By Mike Ragsdale
My cousin’s wedding was over.
Out-of-town friends and relatives had breezed into our backyard that morning. Decorations were distributed. Snacks were set out. Vows were spoken. Photos were taken. Hugs and high-fives were exchanged. Then, just as quickly as it all began, cousins and kin were gone, no doubt hoping to sneak in a little beach time while they were here on the coast.
From my front door, I saw the last lone indication that an event had even taken place here just a few hours before. A single silver balloon swirled around above our mailbox, a beacon to let our out-of-town guests know they’d found the right nuptials. “You’re so special,” the balloon promised in pinkish-red script.
I untangled the balloon’s string from the mailbox and began walking back toward our home. I was simply going to pop the silver balloon and put it in the trash. I wasn’t sure if it could be recycled or not.
But as I walked down our driveway, a childish impulse took over.
“I haven’t let a balloon go since I was a kid,” I thought to myself. The spring sky was a vivid blue, with a few billowy white clouds just for idyllic effect. A gentle wind blew from the south, and the bay behind our house was as smooth as a mirror. I knew it was wrong to let the balloon go, but in that moment, the mischievous kid in me proved stronger than the responsible knows-better adult.
I let it go. I stood in my driveway smiling as it slowly drifted up, up, up. “Oh no,” I thought as it almost got snagged in a pine tree in our front yard. How in the hell would I ever get that thing down from a 40-foot pine tree?
Fortunately, at the last moment, a puff of divine breeze diverted the balloon’s ascent, and nudged it north over my house and out across the bay. I scurried into the backyard and watched it sail ever so high. The afternoon sun shimmered off the reflective silver, making it look like a flying saucer. Up, up and up. I stayed and watched it glide north and upward until I couldn’t see it anymore. I sighed a nostalgic smile and walked back into our house, forgetting about it forever.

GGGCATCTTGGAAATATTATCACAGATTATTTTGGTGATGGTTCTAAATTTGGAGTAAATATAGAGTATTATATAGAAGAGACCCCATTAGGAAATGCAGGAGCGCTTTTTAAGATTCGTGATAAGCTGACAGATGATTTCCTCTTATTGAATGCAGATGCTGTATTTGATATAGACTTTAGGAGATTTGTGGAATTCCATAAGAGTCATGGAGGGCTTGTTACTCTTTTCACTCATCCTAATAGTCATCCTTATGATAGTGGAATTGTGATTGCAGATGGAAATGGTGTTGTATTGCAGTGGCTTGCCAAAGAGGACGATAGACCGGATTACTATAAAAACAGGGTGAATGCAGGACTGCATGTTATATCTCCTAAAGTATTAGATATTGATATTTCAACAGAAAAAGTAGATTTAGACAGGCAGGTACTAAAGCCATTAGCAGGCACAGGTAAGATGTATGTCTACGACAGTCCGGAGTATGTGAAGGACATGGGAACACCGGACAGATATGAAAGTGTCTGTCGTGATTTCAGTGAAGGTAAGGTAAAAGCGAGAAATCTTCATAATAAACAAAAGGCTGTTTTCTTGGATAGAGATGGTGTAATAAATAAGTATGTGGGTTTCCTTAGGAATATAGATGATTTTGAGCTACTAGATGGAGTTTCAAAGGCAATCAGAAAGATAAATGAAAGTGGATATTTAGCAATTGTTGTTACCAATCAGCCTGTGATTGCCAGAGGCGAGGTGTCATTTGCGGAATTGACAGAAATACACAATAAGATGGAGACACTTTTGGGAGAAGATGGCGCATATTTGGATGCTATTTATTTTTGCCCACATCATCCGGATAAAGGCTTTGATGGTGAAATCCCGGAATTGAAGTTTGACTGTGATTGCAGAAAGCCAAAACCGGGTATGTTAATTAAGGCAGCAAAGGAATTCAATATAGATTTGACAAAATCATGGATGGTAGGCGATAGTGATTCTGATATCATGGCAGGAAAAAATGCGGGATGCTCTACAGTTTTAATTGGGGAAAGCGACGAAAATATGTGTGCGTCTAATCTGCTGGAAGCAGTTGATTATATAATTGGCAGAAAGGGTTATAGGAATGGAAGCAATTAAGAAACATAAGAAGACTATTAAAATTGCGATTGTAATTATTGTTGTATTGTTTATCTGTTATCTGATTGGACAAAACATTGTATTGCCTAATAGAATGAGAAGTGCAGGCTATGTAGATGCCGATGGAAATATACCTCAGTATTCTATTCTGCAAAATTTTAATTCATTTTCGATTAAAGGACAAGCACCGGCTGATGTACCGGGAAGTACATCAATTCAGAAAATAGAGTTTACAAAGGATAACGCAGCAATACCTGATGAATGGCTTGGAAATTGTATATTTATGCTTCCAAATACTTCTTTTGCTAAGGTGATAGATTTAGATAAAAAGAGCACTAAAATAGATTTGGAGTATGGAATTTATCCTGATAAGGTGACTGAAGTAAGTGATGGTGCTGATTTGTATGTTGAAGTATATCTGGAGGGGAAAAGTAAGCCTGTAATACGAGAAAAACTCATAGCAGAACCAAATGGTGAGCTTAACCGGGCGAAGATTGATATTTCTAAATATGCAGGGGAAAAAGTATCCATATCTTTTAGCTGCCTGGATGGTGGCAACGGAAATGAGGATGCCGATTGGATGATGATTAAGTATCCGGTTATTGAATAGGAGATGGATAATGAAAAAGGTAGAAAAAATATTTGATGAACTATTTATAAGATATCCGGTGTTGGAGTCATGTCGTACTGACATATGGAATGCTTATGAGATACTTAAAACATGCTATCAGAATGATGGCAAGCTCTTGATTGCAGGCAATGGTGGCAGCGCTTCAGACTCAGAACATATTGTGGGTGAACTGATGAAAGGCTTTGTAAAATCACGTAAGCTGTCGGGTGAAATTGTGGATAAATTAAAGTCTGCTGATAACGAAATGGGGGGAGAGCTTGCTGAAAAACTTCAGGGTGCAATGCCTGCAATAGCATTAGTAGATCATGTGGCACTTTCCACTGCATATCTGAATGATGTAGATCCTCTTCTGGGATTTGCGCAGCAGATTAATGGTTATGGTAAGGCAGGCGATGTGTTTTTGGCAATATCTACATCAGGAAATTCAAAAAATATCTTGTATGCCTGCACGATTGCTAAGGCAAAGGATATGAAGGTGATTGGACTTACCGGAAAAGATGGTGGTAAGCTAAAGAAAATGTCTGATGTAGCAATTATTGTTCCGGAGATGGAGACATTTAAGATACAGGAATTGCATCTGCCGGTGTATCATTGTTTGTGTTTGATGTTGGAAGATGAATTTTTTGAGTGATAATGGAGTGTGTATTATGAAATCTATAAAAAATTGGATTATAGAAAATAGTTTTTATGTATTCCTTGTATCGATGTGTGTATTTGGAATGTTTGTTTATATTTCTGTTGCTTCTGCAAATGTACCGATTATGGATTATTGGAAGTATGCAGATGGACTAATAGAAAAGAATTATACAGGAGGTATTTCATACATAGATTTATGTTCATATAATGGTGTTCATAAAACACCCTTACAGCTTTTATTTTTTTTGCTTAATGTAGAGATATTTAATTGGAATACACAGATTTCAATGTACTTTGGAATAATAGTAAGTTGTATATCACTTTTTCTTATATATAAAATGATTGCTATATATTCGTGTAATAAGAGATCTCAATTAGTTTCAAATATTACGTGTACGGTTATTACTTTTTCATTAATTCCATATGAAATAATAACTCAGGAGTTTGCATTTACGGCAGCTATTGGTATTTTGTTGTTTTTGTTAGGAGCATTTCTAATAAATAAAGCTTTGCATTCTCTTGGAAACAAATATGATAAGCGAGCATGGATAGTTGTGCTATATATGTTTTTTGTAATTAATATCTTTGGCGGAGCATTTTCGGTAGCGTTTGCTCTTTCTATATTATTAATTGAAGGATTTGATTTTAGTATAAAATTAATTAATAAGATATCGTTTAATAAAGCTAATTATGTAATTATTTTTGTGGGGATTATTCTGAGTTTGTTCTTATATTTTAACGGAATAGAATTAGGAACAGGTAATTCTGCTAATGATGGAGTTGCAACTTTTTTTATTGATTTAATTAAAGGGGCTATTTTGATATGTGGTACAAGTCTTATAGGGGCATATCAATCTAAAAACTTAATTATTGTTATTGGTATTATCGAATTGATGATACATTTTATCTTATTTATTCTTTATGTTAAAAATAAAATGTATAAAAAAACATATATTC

Or so I thought.
Two days later, I was skimming through my Facebook feed and saw a post that froze me in my virtual tracks.
The caption read: “Non-native invasive Mylar species. Wonder how far it drifted before landing in my tree.”
The photo was of a half-deflated silver balloon, tangled up high in a tree. “You’re so special,” it read.
It was my balloon. There was no mistaking it.
I looked out my window at the bay. It’s four miles across to the other side. I could make out tiny white pixels that I know are actually large bay-front houses. With Eglin Air Force Base’s vast forest preserve to the west and Choctawhatchee River Basin to the east, I estimated I could see millions of trees in my immediate field of view. Millions.
The photo had been posted by a friend named Lori Ceier. She lives near Ebro, some 25 miles northeast of my house. Not only is Lori a friend, but she’s also one of the region’s leading environmental advocates as the publisher of the highly regarded eco-blog, Walton Outdoors.
How could that possibly be my balloon?! With millions upon millions of pines as potential drop zones, what are the odds that my one little balloon landed in the yard of someone I actually know, much less someone who lives 25 miles away from my house! What are the odds that some other jerk released the same exact balloon? And then it occurred to me: Does it even matter if it’s the same balloon or not? One thing was certain: the laws of physics dictated that my balloon landed somewhere, even if it wasn’t in her backyard.
I was mortified. I was ashamed. That wasn’t someone else’s balloon. That was my balloon. And now it had become dangling garbage in someone else’s yard. Even worse, it was someone I knew and respected personally.
“You’re so special.” We all like to think that. It’s just one plastic straw, we tell ourselves. It’s just a bottle of water. It’s just one balloon.
And yet, the blunt reality is that someone has to pick up every single cigarette butt callously flung from a car window. Those plastic grocery bags end up in ditches and streams and seas – and then in the stomachs of turtles, pelicans, and dolphins.
Releasing that balloon gave me a fleeting moment of childlike joy… followed by days of shame when I saw the selfishness of my sin. My self-prescribed penance is to apologize to Lori for junking up her yard, and to share the lessons I’ve learned:
I’m not planning to write each of these lessons on the chalkboard 100 times. Instead, I’m sharing them with you in the hopes that someone, somewhere has a lightbulb moment like I have.
Oh, and there’s one more very basic lesson I should’ve learned a long, long time ago: What goes up must come down.